I found this website for the store Falabella in Argentina. I used this for furniture, but you could use it for clothes, sporting goods, beauty etc. I created these questions about the website for my students. We are going to discuss a few things about them tomorrow like what items they wanted to add to their house specifically. However, with this website you could find so many ideas for other units!
- You could also give each student a room to decorate and a budget then have them pick out designs for the room.
- You could have students come up with outfits from the website. You could even review clothes when you talk about sports because they have a huge list of athletic clothes.
- They also have a link with job descriptions. This would be perfect for upper levels.
- Students could compare the technology that we have with the technology from this store. What is similar and different?
- If students look at their Facebook page, they can see some back to school promotions (and discuss why they are going “back to school” now).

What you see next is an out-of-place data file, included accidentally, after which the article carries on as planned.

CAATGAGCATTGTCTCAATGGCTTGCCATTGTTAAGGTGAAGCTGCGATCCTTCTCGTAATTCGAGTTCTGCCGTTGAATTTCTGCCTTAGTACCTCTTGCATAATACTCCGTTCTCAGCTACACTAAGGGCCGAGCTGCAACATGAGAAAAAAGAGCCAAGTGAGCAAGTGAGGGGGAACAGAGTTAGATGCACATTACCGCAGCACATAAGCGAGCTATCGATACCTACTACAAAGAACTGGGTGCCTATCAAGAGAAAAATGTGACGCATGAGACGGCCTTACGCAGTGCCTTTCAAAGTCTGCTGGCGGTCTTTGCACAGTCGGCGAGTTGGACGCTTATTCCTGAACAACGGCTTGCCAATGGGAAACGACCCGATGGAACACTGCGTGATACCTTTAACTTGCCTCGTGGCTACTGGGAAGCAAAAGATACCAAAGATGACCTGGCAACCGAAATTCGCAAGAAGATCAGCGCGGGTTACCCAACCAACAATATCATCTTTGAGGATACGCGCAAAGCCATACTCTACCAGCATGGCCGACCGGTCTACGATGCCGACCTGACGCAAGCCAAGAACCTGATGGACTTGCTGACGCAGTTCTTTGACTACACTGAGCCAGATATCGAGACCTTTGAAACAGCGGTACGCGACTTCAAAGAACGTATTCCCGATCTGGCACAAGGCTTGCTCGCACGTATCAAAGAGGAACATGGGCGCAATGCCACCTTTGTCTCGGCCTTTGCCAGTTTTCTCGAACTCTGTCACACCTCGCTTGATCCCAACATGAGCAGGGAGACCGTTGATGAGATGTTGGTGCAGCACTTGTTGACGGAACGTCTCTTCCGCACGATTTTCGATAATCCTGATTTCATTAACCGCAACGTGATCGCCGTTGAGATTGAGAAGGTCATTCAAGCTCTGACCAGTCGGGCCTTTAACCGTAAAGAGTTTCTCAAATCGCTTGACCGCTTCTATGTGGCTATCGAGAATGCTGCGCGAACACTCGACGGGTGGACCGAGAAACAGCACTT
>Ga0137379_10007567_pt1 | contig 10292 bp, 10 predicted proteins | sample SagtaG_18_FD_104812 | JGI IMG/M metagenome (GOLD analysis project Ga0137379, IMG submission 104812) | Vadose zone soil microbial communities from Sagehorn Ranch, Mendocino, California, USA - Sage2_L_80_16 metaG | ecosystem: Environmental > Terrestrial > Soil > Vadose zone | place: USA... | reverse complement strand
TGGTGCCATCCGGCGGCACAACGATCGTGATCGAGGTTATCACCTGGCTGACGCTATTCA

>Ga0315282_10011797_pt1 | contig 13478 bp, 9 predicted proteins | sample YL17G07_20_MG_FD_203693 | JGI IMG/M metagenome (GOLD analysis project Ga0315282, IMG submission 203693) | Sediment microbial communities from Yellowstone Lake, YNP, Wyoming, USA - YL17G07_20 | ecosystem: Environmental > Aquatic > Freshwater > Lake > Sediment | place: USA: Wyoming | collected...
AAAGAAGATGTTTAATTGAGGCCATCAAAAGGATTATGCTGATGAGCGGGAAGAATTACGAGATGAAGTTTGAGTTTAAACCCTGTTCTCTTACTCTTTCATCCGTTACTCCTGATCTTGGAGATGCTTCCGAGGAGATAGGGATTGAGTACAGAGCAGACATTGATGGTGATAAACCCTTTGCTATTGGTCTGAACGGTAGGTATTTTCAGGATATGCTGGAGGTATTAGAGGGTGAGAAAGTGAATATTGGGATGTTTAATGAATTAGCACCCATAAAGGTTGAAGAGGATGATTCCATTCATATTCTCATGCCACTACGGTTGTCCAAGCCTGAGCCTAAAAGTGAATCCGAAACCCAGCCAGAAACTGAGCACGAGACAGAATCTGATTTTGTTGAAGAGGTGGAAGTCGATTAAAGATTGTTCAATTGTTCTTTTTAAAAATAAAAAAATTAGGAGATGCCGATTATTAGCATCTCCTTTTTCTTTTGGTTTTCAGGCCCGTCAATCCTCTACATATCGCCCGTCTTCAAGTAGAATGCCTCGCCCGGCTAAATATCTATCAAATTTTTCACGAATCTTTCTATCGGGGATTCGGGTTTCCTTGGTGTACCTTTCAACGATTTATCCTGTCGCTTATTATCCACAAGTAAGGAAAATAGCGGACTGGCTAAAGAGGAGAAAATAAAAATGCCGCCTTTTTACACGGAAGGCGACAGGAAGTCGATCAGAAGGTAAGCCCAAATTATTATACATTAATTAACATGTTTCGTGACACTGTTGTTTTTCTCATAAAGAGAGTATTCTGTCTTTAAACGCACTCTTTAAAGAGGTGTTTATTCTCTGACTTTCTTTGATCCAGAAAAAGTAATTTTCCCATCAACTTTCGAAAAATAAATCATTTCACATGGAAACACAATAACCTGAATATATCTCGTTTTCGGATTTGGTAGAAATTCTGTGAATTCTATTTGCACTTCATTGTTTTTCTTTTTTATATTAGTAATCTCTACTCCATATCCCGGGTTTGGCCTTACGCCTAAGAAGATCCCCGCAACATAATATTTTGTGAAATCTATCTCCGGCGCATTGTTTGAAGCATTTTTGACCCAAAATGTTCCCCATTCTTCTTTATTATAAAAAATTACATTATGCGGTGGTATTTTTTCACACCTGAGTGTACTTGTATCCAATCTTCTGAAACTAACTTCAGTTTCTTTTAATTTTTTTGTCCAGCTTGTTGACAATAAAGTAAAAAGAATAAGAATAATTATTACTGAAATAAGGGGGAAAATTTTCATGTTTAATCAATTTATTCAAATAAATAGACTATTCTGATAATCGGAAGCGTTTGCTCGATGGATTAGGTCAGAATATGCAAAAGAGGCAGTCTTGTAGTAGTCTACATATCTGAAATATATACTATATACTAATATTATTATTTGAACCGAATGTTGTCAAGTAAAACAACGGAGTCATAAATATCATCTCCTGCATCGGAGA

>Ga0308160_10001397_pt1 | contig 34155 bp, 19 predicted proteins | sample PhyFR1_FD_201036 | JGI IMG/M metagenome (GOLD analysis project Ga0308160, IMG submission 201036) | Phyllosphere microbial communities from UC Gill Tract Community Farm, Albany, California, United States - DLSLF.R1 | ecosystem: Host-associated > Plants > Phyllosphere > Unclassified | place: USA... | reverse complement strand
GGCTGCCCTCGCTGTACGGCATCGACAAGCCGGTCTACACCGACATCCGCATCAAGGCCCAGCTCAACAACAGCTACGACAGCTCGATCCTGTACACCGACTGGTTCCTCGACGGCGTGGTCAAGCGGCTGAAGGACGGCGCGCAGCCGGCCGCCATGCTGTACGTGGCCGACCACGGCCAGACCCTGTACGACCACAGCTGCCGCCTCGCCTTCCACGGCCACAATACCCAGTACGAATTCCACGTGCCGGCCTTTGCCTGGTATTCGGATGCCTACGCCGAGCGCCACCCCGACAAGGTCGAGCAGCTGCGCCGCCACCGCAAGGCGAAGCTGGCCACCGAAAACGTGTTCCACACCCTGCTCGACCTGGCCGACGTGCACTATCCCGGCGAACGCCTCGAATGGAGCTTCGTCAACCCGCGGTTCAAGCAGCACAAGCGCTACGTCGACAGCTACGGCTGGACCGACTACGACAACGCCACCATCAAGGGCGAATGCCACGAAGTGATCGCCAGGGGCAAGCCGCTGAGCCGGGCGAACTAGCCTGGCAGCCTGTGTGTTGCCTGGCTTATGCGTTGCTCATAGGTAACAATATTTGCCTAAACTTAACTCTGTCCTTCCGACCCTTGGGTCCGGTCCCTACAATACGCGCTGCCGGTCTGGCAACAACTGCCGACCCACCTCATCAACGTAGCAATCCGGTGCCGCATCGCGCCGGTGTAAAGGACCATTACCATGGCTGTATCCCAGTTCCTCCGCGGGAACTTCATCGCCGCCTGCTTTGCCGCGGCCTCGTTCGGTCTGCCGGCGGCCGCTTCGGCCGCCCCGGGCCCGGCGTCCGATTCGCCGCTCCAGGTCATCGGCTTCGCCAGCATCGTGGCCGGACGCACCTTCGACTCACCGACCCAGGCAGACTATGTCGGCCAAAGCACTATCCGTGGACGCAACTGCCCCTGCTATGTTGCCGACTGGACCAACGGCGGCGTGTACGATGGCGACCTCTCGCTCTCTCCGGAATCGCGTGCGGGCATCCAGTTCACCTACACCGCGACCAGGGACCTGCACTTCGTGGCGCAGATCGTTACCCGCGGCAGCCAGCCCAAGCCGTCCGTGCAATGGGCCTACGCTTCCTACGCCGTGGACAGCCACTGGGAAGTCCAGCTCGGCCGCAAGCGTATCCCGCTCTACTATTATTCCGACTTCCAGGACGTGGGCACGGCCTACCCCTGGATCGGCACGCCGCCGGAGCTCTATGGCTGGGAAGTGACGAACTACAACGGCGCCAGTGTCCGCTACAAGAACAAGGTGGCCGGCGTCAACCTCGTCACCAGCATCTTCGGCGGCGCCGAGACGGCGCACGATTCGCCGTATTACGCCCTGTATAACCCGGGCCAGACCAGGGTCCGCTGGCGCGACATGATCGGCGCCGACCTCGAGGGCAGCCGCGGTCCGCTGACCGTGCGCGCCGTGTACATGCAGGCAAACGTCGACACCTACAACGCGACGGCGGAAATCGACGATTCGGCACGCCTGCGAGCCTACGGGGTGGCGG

- Too much reading? Check out their YouTube page for videos on gift ideas, fashion tips and commercials.
After ACTFL, I was really reflecting on how I used authentic resources. As I said before, I really need to make sure that I am doing PRE- almost everything. Pre reading, pre teaching vocabulary before stories. (Maybe that will be my #oneprefix this year 🙂 I used this infographic which I have used many times. This time, I zoomed in on the man sneezing. Then, I had students brainstorm relevant vocabulary as well as a possible theme. We could complete a quick think-pair-share before we started with the questions. I really liked using the think-pair-share because it gave students an easy quick way to talk in Spanish. If a student didn’t know a word, they would check with their partner for confirmation.